I firmly believe that the summer school was a huge success. This was possible only because of the emphasis put on the interaction between people of varied backgrounds, not only academically but also culturally and not only amongst the students but also with the hosts, the professors, and industrialists. On our very first evening in Dresden, we gathered for the opening dinner post which the hosts encouraged us to enjoy the city carnival. The students from German universities took this as an opportunity to showcase their culture and familiarise the Indian students with their history. The next day, there was a hike to the Saxon Switzerland national park. The air; so pure and the sight; so wonderful. It brought everyone together. After this, the next ten days just flew by. On the next Saturday, we visited the small city of Wittenberg and Ferropolis, also called the city of iron. On Sunday, a spontaneous city tour was organised and it added on to the fond memories we all had made. And finally, for our closing dinner, we were all invited to a brewery. A visit to Germany is incomplete if doesn’t visit one, right? Our hearts filled with gratitude for everyone who made the IGCS summer school possible as we all parted ways, to see the beautiful country and to implement what we’ve learnt.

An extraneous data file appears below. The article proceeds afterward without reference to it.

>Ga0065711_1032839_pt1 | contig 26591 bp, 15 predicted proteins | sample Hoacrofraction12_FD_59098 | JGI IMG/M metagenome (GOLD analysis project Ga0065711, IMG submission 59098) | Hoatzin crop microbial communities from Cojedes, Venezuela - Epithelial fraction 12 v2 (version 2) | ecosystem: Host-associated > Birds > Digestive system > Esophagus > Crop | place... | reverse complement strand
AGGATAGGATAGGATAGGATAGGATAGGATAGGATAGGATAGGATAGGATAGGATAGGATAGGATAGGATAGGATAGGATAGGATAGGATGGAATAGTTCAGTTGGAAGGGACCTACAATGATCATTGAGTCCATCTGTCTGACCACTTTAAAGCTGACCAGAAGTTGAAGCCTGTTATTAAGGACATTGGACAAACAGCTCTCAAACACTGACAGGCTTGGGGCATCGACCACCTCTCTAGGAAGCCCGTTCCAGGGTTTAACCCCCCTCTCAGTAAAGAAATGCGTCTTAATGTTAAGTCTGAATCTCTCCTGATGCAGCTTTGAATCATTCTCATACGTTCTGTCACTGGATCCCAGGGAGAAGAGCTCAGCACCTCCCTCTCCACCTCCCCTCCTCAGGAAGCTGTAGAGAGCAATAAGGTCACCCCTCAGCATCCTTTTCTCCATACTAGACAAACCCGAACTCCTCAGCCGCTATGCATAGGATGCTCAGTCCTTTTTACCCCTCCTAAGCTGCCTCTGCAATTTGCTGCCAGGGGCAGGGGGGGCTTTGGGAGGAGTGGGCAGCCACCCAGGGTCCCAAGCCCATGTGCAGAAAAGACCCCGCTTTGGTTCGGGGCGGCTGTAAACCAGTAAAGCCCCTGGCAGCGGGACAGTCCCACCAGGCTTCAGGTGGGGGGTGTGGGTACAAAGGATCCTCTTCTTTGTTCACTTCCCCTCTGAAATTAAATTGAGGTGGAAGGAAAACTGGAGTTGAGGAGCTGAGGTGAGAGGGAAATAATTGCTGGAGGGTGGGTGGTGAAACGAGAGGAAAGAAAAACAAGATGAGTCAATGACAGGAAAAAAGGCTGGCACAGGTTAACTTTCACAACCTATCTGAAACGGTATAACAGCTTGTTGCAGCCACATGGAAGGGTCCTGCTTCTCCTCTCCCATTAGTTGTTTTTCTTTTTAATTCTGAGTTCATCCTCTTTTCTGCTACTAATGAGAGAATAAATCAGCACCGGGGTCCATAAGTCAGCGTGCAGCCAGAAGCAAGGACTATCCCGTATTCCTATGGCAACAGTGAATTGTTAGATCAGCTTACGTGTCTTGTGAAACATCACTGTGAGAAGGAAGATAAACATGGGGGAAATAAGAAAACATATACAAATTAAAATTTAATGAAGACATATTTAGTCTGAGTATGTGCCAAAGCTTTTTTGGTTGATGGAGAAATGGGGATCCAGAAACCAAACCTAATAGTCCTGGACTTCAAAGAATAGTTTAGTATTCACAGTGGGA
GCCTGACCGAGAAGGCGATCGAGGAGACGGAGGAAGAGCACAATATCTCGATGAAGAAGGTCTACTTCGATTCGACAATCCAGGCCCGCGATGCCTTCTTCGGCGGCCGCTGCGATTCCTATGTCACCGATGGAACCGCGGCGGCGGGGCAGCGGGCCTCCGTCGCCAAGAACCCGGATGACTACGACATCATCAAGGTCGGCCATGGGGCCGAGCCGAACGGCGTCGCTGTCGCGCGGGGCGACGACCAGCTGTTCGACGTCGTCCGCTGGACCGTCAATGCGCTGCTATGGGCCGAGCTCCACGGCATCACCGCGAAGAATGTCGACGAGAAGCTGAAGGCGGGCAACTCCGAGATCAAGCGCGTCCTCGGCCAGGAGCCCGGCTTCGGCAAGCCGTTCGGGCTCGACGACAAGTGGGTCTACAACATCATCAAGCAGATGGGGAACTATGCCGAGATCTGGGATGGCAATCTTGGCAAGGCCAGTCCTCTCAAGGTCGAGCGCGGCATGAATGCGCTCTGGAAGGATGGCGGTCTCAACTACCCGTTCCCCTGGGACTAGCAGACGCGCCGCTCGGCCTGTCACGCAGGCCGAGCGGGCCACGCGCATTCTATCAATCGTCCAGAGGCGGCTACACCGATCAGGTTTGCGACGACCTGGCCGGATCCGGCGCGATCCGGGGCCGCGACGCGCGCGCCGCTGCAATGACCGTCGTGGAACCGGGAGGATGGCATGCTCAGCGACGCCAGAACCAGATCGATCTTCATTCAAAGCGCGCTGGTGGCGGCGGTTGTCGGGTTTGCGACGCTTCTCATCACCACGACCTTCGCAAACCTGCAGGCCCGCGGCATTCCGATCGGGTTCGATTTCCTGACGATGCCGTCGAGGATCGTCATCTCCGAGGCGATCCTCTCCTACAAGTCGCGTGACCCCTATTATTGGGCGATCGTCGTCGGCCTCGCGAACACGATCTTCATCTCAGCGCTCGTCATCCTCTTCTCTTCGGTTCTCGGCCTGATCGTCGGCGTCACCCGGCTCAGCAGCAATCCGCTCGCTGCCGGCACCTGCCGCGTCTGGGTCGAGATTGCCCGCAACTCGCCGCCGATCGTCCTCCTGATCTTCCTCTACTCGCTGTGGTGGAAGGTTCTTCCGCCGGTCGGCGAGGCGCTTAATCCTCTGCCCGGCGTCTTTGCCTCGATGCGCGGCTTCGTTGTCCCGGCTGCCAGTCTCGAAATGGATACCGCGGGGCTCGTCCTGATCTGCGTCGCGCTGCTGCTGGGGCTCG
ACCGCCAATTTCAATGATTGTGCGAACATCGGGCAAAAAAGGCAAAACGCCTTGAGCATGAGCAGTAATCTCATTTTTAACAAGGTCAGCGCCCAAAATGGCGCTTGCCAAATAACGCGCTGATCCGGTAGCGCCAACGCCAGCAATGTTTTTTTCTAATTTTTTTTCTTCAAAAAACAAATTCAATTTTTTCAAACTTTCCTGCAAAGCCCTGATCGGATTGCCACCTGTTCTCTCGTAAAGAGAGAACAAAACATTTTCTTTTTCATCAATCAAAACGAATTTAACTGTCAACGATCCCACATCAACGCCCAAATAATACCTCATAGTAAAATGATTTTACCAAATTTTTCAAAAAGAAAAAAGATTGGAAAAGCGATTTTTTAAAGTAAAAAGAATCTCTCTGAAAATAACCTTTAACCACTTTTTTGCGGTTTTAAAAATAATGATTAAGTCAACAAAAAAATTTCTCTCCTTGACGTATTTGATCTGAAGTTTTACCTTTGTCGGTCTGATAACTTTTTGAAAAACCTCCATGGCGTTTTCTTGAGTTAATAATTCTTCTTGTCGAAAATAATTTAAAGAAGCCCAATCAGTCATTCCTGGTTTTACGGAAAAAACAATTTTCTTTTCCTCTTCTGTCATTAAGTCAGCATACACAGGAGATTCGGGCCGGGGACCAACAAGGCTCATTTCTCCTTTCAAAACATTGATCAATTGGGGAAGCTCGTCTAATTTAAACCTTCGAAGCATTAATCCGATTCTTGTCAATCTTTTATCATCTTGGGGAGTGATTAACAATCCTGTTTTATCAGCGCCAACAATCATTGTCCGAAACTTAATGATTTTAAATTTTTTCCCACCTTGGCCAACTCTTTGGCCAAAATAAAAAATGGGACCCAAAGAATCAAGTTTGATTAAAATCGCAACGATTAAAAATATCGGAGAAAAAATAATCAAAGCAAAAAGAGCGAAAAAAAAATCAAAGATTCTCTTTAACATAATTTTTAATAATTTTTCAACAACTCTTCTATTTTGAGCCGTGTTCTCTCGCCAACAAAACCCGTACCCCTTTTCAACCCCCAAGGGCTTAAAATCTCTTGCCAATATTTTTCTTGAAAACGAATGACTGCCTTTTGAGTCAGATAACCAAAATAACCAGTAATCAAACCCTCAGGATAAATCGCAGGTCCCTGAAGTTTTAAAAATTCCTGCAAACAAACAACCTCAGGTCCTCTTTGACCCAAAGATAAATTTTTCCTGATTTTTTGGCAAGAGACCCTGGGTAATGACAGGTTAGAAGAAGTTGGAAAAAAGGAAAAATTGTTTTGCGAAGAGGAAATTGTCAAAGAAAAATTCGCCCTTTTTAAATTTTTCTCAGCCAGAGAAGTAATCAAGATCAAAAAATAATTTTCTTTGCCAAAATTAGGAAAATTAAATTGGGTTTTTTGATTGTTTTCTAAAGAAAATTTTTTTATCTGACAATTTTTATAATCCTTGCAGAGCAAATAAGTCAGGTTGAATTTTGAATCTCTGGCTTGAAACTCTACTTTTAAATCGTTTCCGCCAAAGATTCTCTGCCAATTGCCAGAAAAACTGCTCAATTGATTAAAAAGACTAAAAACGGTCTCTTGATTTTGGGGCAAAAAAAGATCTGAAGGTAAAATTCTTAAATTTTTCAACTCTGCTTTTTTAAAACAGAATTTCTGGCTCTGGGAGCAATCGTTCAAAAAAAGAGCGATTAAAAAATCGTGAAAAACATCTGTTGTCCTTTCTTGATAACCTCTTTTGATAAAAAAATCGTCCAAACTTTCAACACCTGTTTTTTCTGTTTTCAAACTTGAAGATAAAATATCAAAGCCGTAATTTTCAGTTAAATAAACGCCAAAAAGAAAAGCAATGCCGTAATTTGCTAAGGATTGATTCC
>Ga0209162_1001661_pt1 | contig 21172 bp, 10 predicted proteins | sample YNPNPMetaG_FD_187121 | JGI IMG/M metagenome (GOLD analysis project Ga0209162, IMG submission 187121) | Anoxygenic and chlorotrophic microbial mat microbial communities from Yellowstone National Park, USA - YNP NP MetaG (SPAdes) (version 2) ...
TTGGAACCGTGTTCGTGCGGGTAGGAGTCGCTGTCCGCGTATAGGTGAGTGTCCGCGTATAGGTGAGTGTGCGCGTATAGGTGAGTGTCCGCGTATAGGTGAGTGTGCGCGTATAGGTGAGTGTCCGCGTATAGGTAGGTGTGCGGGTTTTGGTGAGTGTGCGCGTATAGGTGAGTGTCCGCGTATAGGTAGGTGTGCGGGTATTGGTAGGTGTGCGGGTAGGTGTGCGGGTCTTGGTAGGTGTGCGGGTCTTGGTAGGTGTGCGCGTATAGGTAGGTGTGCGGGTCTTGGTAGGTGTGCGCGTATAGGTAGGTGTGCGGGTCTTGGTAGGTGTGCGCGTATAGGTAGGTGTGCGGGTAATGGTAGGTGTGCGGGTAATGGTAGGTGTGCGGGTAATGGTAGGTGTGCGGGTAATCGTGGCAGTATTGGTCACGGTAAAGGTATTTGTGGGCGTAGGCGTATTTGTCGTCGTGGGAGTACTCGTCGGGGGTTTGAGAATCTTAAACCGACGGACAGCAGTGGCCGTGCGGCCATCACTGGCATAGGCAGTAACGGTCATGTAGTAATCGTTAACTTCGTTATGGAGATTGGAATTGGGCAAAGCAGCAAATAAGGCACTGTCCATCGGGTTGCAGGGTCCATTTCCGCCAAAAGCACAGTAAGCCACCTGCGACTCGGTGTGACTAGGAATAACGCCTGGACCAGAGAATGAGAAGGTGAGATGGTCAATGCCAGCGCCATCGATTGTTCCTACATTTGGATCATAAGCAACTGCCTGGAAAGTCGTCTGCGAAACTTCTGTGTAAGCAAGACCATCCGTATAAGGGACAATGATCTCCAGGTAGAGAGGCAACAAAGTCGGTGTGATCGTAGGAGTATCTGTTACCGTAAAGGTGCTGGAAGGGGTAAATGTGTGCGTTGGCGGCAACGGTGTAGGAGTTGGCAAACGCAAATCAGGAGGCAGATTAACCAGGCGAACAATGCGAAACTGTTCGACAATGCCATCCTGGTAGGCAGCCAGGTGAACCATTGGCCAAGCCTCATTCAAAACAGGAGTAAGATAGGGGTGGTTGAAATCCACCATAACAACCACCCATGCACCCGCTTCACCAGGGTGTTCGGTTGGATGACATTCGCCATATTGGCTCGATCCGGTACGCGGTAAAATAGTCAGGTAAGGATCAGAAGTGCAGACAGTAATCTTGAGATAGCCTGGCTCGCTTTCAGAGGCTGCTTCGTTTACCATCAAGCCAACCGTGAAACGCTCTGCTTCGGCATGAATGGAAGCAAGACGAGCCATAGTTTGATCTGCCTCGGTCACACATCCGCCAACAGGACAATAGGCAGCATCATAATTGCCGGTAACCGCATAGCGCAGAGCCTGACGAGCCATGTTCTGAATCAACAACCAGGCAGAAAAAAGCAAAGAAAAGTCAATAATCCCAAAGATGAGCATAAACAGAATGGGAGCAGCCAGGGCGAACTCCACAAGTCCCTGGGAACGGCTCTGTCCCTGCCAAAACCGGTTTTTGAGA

What I will take home

The summer school had more to offer than visible to the eye. All the social and cultural activities molded us as a person. The team building activities, taking responsibility and shouldering them well, working in constrained time and most importantly communicating added on to the academic learning. I also learned how to view a problem from different perspectives. Now I always ask myself, how would an economist view it? How will an environmentalist view it? How can I communicate my findings better and make it more accessible and understandable by everyone? I would strongly encourage applying for a Winter- or Summer School of IGCS. Another option to join IGCS is by applying for a research stay and an associated scholarship. 

Reporter: Muskaan Kochar, IGCS student assistant and participant at the IGCS Summer School 2019

IGCS Winter School 2019 review

Broadening horizons at the 2019 IGCS Winter School

Hannah was one of the 30 students who was selected to participate in the IGCS Winter School 2019 in Chennai. With this report she gives an insight into the school’s topics and activities as well as a few personal impressions: